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American Bar Association - Defending Liberty, Pursuing Justice

FALL 2009

Vol. 6, No. 1




Enforceability of Prepayment Premiums: Language Does Matter!

The Circuit Court of Cook County, Illinois, recently entered an interesting ruling on the enforceability of a commercial-loan prepayment provision. See Cornerstone Leased Drugstores LLC v. Wells Fargo Bank Northwest, NA, Circuit Court of Cook County, Illinois, No. 07 CH 04352 (June 19, 2009). The case was decided solely on the basis of the meaning of the contractual language regarding prepayment contained in the (identical) mortgage notes executed by Cornerstone Leased Drug Stores LLC (Cornerstone) in connection with 42 25-year mortgages on properties located in 16 states. The court agreed with the defendant, Wells Fargo Bank Northwest (Wells Fargo, which served as trustee for the five institutional lenders who actually loaned the money and were designated as trust-beneficiaries) with respect to its calculation, under each of the notes, of the reinvestment yield under the prepayment provision and the conversion to a monthly yield as provided by the provision. This article will summarize and analyze the court’s decision and discuss its relevance for commercial mortgage lenders.

Analysis of Decision

The court summarized the issues as follows: there are two portions of [the prepayment provision] that are critical to the resolution of the dispute between the parties. The first is part (i) of the definition of “reinvestment yield,” and in particular the parenthetical statement: “(or such other display as may replace such displays on the Bloomberg service or any other generally available service).” The second is contained within the definition of “prepayment consideration” providing the method of calculating the total amount of the remaining payments due under the note: “such sum to be determined by discounting (monthly on the basis of a 360-day year composed of twelve 30-day months). Id. at p.3.

The prepayment premium was to be calculated (pursuant to the applicable provision) by reference to the “reinvestment yield,” which, as stated in the provision,

means the yield to maturity of either (i) the yield reported as of 11:00 A.M. (New York City time) on the date of calculation on the display designated USD on the Bloomberg Financial Markets Screen (or such other display as may replace such displays on the Bloomberg service or any other generally available service) for actively traded U.S. Treasury securities having a constant maturity equal to the remaining average life of the Note, or (ii) if such yields shall not be reported as of such time or the yields reported as of such time shall not be ascertainable (including by way of interpolation), the Treasury Constant Maturity Series yields reported for the latest day for which such yields shall have been so reported as of the Business Day next preceding the Determination Date in Federal Reserve Statistical Release H-15 (519) (or any comparable successor publication) for U.S. Treasury securities having a constant maturity equal to the remaining average life of the Note as of the Determination Date: provided however, if no maturity exactly corresponding to the remaining average life of the Note shall appear therein, yields for the two most closely corresponding reported maturities (with one being shorter and the other longer) shall be calculated pursuant to the foregoing sentence and the Reinvestment Yield shall be interpolated from such yields on a straight-line basis (rounding in each of such relevant periods, to the nearest month). All such prepayments must occur on a Business Day.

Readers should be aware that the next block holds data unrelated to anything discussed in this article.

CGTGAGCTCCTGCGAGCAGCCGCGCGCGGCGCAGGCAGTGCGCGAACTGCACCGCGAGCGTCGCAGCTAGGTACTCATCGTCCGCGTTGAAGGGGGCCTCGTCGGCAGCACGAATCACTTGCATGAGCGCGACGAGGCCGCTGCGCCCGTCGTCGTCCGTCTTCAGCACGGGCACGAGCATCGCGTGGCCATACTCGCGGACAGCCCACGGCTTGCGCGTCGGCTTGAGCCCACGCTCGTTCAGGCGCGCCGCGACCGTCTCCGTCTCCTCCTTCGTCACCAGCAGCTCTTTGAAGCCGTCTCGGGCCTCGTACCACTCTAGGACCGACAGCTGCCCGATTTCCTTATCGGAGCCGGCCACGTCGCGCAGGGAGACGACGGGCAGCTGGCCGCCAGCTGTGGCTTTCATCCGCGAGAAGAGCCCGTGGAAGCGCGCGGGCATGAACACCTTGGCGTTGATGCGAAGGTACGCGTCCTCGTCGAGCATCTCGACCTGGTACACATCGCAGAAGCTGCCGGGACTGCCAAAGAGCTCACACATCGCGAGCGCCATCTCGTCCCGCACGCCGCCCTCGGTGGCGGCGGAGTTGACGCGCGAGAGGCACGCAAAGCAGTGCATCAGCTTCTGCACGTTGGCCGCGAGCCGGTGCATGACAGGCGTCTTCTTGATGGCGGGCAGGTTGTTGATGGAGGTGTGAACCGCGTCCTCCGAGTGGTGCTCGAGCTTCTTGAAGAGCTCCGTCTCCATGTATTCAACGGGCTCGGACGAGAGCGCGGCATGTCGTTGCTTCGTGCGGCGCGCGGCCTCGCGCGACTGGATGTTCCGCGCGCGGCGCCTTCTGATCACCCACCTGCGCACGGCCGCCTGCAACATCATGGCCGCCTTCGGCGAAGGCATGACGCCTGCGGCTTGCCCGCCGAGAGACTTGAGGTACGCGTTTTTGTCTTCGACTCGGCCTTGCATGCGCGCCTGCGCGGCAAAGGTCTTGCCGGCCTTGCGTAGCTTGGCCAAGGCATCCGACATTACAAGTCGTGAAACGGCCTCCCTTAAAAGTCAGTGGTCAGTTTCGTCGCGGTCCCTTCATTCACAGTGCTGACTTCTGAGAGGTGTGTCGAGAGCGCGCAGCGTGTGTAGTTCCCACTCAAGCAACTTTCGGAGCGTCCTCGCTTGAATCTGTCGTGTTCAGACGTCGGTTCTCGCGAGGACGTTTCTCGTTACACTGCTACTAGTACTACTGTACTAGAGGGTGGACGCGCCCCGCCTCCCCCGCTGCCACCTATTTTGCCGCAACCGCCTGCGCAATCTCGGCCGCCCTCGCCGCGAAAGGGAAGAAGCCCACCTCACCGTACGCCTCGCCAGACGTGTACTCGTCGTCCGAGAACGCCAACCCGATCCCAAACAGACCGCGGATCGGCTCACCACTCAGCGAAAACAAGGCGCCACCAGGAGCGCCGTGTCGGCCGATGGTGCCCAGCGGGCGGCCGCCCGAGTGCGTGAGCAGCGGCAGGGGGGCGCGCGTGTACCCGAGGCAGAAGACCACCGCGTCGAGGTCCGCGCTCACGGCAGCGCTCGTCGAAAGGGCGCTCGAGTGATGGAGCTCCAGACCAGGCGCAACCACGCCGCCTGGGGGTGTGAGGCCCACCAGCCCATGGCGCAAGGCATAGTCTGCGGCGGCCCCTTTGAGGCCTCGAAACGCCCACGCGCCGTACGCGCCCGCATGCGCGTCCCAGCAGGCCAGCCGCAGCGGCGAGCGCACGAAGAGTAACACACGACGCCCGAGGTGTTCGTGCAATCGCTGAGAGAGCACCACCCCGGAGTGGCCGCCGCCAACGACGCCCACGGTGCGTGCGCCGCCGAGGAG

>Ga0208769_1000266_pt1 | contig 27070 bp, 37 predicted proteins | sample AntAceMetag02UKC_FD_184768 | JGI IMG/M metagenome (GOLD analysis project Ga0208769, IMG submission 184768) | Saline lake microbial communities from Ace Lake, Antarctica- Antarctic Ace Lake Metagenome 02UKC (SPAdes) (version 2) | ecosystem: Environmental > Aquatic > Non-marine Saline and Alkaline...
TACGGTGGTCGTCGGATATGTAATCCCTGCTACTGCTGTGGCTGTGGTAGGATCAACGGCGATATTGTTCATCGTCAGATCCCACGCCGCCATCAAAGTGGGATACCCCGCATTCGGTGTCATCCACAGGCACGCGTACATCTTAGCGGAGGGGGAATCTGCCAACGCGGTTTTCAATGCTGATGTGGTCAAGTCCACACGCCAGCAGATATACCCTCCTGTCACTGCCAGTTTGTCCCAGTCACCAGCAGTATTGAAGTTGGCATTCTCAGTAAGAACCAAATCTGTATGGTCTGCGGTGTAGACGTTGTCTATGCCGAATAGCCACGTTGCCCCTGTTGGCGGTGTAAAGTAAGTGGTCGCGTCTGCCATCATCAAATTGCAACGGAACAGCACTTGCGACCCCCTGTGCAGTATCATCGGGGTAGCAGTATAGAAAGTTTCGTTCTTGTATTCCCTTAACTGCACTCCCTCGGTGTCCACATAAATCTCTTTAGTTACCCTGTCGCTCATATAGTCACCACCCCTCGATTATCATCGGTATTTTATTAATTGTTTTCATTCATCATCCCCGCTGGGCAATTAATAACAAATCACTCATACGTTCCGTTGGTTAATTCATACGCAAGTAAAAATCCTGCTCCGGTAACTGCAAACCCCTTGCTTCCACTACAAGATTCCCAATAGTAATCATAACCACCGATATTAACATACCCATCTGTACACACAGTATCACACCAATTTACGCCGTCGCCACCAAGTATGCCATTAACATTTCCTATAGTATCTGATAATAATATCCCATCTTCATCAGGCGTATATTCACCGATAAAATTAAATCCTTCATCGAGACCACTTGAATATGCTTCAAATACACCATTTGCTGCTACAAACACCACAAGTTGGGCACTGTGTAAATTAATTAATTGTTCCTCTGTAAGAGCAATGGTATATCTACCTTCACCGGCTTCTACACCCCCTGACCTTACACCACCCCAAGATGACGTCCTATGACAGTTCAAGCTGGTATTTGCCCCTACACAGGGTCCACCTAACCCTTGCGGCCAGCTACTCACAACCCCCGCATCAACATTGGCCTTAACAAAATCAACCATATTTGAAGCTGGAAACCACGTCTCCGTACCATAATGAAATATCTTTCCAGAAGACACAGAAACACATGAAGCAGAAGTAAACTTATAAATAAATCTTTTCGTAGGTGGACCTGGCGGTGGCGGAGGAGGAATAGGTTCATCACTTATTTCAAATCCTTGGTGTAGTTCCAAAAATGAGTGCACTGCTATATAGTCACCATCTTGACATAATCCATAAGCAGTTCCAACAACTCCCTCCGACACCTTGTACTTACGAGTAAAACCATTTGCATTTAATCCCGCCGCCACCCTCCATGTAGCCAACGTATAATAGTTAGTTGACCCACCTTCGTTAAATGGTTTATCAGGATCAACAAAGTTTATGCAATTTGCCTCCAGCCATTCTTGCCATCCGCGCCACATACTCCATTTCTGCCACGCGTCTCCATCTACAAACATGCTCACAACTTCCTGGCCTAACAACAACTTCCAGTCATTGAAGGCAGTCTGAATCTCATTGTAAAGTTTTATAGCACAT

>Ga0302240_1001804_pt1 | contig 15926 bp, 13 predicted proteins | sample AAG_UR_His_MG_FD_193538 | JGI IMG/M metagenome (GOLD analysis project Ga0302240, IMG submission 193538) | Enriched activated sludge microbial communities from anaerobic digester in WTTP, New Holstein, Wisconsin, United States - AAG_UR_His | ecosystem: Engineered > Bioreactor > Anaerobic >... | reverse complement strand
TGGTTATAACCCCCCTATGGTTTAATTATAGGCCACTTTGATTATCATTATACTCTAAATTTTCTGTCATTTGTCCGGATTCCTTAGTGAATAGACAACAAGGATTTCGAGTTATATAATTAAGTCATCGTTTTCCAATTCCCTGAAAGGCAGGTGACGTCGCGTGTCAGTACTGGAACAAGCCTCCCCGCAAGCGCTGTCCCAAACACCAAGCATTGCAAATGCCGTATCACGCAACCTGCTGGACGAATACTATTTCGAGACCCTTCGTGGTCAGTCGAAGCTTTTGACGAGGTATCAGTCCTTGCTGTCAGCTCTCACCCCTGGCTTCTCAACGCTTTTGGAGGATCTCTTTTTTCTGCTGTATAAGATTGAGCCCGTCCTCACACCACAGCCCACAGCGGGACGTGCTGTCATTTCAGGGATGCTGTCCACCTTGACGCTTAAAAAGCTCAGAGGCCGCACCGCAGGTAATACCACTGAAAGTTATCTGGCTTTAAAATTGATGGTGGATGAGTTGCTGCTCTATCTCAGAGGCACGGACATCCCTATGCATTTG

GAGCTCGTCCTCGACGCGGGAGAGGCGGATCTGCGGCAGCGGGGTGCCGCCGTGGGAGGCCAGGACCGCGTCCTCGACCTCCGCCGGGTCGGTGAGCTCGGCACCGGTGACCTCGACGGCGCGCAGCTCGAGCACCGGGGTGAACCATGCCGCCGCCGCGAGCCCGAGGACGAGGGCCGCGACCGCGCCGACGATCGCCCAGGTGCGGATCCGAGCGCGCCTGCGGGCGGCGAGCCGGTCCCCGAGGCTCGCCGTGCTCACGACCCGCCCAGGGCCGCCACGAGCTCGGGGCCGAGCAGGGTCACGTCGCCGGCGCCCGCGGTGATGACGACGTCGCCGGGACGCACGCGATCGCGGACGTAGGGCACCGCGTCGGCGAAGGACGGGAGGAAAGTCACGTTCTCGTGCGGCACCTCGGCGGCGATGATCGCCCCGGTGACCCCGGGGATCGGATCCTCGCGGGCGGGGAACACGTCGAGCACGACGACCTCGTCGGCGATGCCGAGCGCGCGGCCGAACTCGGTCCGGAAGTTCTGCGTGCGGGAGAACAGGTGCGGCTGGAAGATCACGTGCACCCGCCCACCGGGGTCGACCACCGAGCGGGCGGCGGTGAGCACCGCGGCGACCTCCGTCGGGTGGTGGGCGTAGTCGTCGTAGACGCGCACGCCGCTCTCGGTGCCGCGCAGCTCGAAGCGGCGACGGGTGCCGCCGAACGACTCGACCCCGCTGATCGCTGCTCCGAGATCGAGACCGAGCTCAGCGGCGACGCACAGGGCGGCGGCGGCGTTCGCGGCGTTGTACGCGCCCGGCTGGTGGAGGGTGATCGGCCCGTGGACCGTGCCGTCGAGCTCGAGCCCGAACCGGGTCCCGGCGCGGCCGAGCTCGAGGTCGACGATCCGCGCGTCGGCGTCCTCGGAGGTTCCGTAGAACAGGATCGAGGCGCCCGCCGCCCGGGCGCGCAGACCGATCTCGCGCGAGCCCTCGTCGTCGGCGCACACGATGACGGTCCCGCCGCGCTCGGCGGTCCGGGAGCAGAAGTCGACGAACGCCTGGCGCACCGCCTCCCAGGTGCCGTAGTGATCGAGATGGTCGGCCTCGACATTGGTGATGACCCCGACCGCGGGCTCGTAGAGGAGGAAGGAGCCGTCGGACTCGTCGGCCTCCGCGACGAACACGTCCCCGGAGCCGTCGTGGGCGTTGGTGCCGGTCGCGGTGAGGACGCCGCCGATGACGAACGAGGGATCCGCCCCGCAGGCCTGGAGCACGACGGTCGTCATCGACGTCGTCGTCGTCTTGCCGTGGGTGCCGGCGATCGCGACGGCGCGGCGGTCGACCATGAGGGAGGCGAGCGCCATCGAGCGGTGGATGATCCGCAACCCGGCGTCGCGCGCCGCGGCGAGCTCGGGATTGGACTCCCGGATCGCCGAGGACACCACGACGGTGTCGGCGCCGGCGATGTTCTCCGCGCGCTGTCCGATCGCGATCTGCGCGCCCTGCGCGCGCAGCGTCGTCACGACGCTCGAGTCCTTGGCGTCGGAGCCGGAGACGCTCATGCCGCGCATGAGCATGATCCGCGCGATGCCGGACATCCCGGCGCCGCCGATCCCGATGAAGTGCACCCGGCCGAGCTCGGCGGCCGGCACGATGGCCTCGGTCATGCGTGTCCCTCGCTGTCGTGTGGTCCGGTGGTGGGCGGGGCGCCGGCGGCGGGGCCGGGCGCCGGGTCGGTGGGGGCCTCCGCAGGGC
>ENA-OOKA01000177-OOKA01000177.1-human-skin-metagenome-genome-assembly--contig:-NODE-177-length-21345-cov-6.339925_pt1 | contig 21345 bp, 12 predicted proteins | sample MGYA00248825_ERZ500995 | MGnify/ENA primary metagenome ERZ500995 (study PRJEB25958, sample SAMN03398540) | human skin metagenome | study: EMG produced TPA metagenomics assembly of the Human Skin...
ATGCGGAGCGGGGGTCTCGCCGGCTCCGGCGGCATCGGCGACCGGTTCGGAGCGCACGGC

Cornerstone subsequently refinanced the loan and exercised its right to prepay in the summer of 2006. However, on the stipulated date for calculation of the prepayment premium (August 16, 2006), a “matched” Treasury security that would mature on the maturity date of the loan (March 3, 2019) did not appear on the Bloomberg USD screen. The parties then agreed, as per the language in the prepayment provision, to interpolate the prepayment consideration using the two most closely corresponding reported U.S. securities, one shorter than March 3, 2019, and one longer. But the parties disagreed on whether they could only look to the Bloomberg USD screen to ascertain such interpolation based on the U.S. Treasury securities most closely corresponding to March 2019 (as argued by Wells Fargo), or whether the parties could look to different screens for such purpose (as argued by Cornerstone). The court ruled in favor of Wells Fargo, noting that “Paragraph 6 [the prepayment provision] of the Notes, while admittedly complex, is not ambiguous.” Id. at p. 5. The court further noted that: “The plain language of the note anticipates the possibility that changes might occur over the course of those 25 years, but does not provide the parties with an alternate financial markets screen from which to obtain information on the interest rate borne by U.S. Treasury securities.” Id. at p. 7.

Cornerstone also argued that the reinvestment yield should have been calculated on a semiannual, rather than a monthly, basis. But after carefully reviewing the language in the prepayment provision, the court agreed with Wells Fargo that in order to be consistent with the terms of the notes, the reinvestment yield had to be calculated on a monthly basis. According to the court: